Recent events in the archives seem like a plot of a mystery novel: Friends of Nancy Corcoran, the Catholic chaplain, found an annotation in a Hawaiian memoir that led to a search for a tree that Queen Kapi’olani of Hawaii planted on Wellesley’s campus nearly 130 years ago in 1887.
The queen, along with Princess Lilioukalani, visited the school as part of a tour that she made of the mainland on her way to an audience with Queen Victoria in England, according to a newspaper clipping from the time of the event.
While the ceremony and the old location of the tree were documented in news articles from the Courant, a campus publication made by students, faculty and alumnae, the tree was not marked by any plaque. According to newspaper accounts, the tree was planted on the lawn between the College of Music and the avenue.
Professor emeritus Peter Fergusson, who has written a book on Wellesley’s geography, explained that the tree would be difficult to locate today because the geography of the campus has changed so much since the time of planting.
“All that’s left of the avenue [the old main road through the College] is the bit in front of the Chapel. This means the tree must have been somewhere on what is now Chapel Lawn. Complicating matters is that in 1887 there was no chapel,” Fergusson said.
The Chapel was later constructed as part of College Hall, which burned down in 1914.
The old newspaper accounts do not explain why a tree was planted to commemorate the event. The planting of the tree may be an acknowledgement of Hawaiian culture, which is characterized by a strong connection between the people and the land. This connection manifests itself in many ways, according to Shelby Baptista ’15, who is Hawaiian.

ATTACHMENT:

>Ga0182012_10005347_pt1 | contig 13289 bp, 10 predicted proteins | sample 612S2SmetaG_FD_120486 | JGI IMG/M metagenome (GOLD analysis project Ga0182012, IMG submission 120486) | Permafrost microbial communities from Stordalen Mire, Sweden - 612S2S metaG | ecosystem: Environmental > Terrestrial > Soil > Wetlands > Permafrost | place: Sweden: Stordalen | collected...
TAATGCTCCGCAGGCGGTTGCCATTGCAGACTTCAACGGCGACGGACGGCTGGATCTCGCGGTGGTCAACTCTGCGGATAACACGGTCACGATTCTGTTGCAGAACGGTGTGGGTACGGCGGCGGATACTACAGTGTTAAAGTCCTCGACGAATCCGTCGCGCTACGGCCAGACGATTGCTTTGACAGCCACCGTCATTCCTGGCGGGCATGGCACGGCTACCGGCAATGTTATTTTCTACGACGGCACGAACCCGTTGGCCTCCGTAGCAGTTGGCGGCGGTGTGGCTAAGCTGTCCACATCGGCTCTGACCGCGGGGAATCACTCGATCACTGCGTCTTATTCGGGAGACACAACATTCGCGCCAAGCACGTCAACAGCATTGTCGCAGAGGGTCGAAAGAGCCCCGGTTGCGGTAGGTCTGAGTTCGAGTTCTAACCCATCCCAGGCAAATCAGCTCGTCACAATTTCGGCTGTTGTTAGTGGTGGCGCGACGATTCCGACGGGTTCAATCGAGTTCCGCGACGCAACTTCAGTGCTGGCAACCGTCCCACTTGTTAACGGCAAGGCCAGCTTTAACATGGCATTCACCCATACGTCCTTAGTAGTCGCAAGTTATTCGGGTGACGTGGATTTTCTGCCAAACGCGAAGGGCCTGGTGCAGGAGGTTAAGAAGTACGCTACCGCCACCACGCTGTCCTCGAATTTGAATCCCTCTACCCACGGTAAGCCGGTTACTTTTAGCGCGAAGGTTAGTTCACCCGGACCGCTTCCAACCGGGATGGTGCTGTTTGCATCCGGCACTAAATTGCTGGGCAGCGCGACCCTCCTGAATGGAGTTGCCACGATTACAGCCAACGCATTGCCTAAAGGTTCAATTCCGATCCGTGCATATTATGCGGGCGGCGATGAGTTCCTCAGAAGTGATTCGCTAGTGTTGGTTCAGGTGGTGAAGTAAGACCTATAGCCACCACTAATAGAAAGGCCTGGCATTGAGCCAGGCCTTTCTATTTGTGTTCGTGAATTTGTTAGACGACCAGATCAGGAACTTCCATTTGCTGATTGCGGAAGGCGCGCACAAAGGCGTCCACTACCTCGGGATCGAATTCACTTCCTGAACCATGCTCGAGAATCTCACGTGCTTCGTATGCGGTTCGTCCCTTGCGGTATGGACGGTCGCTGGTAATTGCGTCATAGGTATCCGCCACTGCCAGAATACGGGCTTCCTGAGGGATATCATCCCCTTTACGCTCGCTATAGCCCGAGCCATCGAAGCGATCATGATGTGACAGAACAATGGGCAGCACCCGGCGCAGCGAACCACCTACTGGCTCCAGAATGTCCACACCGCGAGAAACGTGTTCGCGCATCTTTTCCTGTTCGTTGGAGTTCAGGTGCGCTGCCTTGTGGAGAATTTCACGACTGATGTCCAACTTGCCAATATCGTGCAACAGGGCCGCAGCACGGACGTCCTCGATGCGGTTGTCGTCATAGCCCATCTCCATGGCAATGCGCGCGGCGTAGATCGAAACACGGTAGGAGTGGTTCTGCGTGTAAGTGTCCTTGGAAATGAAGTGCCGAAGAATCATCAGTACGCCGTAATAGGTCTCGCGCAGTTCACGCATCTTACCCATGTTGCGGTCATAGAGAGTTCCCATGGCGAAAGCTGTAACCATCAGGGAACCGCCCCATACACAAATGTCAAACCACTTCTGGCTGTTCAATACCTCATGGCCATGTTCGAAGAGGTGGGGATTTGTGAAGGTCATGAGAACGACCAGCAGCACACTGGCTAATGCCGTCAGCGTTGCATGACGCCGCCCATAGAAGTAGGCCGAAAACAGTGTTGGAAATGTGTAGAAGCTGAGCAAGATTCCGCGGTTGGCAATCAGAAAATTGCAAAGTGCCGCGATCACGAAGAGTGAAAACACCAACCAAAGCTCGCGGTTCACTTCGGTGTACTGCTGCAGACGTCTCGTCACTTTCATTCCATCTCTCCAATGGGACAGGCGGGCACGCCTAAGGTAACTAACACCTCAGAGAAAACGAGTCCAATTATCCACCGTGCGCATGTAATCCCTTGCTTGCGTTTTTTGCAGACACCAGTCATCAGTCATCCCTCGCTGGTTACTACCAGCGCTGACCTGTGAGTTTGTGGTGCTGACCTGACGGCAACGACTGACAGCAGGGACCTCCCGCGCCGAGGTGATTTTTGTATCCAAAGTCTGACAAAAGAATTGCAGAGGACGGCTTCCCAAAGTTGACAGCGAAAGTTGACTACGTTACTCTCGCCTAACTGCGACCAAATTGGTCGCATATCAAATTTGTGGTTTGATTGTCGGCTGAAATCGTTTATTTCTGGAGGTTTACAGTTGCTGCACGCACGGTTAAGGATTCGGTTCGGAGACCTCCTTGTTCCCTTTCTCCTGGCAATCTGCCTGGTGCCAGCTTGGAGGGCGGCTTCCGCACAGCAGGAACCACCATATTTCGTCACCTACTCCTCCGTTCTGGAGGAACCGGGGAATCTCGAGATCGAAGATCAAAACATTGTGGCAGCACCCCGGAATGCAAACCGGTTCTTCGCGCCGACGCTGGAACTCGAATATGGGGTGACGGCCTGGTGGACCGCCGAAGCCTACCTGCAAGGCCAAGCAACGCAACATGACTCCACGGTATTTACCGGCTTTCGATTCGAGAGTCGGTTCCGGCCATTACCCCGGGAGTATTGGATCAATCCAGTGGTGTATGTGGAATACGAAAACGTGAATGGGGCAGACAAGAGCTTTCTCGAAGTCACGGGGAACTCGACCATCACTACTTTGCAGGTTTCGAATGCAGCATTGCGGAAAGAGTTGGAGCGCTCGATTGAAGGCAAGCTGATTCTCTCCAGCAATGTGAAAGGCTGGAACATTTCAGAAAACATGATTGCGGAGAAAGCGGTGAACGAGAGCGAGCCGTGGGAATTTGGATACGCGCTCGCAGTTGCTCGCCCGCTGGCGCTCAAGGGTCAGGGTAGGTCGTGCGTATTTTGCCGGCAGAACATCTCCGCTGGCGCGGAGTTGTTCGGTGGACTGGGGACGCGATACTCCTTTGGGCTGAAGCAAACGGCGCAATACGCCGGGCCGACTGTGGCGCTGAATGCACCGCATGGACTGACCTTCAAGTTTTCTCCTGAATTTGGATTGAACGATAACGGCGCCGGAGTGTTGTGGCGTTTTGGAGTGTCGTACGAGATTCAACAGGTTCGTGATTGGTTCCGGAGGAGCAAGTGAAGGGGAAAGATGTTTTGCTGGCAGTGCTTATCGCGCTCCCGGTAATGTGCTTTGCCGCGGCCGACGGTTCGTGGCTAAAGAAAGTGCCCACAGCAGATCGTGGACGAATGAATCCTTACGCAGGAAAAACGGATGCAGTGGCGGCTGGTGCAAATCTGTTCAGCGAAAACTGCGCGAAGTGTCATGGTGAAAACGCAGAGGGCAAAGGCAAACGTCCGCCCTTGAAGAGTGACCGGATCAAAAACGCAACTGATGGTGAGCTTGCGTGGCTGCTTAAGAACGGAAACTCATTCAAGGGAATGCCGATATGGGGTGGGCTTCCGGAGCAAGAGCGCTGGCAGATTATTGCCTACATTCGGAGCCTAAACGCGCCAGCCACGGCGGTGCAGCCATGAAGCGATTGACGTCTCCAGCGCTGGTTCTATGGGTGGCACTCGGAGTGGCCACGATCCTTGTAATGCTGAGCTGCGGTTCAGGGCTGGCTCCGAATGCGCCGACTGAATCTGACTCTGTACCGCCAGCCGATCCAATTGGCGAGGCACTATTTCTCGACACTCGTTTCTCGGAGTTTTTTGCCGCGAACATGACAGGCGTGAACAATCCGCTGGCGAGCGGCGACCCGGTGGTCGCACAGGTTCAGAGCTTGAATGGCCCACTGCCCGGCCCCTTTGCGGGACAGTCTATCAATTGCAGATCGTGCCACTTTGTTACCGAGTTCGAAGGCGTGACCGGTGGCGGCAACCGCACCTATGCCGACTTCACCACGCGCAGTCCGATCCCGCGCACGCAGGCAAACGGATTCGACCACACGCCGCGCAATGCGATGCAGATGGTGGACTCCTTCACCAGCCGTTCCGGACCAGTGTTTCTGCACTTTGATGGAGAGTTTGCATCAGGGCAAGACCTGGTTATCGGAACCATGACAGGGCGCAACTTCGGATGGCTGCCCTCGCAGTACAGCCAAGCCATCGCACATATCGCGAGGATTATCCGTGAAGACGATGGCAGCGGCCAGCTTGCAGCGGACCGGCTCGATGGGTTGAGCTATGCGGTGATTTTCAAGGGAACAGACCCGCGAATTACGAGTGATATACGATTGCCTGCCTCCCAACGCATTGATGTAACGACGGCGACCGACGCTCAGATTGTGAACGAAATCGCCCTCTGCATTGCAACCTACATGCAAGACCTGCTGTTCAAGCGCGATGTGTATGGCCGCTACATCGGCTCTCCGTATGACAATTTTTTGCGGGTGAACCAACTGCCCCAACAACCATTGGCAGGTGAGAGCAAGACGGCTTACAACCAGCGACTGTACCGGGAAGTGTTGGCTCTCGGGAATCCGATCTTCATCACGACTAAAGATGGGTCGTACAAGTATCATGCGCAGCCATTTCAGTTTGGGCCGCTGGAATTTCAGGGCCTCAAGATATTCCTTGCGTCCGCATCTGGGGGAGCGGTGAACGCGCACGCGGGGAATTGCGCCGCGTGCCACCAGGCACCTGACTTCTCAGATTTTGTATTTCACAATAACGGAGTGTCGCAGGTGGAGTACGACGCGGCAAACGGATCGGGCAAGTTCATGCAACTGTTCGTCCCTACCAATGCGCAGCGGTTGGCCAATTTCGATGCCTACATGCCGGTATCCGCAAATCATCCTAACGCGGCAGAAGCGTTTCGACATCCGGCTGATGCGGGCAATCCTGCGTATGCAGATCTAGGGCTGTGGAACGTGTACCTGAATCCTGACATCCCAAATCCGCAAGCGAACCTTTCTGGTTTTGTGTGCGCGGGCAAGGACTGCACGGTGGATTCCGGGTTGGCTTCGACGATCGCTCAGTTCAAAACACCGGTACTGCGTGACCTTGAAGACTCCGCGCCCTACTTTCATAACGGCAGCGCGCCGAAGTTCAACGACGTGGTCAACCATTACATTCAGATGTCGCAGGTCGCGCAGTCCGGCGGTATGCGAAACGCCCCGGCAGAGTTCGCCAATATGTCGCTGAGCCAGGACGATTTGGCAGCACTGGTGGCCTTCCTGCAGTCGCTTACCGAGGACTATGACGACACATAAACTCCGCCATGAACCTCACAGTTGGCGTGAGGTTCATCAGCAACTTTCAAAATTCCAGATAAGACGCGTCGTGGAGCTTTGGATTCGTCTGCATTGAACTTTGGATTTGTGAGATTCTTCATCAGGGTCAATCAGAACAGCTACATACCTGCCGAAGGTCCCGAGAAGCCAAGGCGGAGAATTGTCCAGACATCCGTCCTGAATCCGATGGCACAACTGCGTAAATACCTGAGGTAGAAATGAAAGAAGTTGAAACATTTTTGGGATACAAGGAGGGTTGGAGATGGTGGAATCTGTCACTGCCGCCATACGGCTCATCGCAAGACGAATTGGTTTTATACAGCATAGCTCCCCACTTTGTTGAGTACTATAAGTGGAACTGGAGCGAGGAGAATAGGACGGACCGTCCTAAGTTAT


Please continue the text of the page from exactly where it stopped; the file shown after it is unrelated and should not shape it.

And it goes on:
The word “aloha” is commonly known as the word “hello” or “goodbye” in the Hawaiian language. However it also has a deeper spiritual meaning and describes a way of life. Its spiritual connotation translates as the sharing of life energy in the present.
“When you say ‘aloha,’ it’s like a spiritual connection with a person and the land. Aloha translates as love. So I try to think about this myself like the significance of the tree, planting the tree, putting something back into the land that’s sacred, a way to share an aloha,” Baptista said.
Not only was the planting of the tree a way for Hawaiians and non-Hawaiians to share a ritual together, it was also a sign of respect for the campus.
“For me, the planting of the tree is them showing respect and love for our campus,” Baptista said.
Emily Natori ’17, president of the Hawaiian Club at Wellesley, believes that the ceremony was the beginning of a respectful connection between Wellesley College and Hawaii that has lasted for many years.
“I think of the planting of a tree as the symbolic start of a relationship between Hawaii and Wellesley that would remain strong and continue to grow as time passed. I think it is fascinating to see that the connection between Hawaii and Wellesley has lasted for so long, especially considering the geographic distance between the two places,” Natori said. Wellesley and Hawaii have maintained this connection for 100 years.
Baptista believes that the ceremony was positive but voiced some concern over the fact that this event is not well recognized in Wellesley history and is only coming to light again now.
“I think raising the question ‘Why wasn’t it marked?’ is important. I feel like if it was royalty from other places I’m pretty sure it would be way more well documented in the archives. Why hasn’t it come up until now?,” Baptista said
Hawaii was and still is very much divided into two demographic groups — native Hawaiians and those who are not Hawaiian but live on the islands. The visit came at a time in Hawaiian history when many foreigners and even some elite Hawaiians were challenging the authority of His Hawaiian Majesty, King David Kalakaua.
For Baptista, thinking of an event like this should also mean considering the cultural context of the period.
“When people think of Hawaii they don’t necessarily acknowledge the painful colonial history it has. And I think that putting the dates into context is super important,” Baptista said.
Editor’s Note: A previous version of this article omitted Princess Lilioukalani who also traveled with the queen to Wellesley.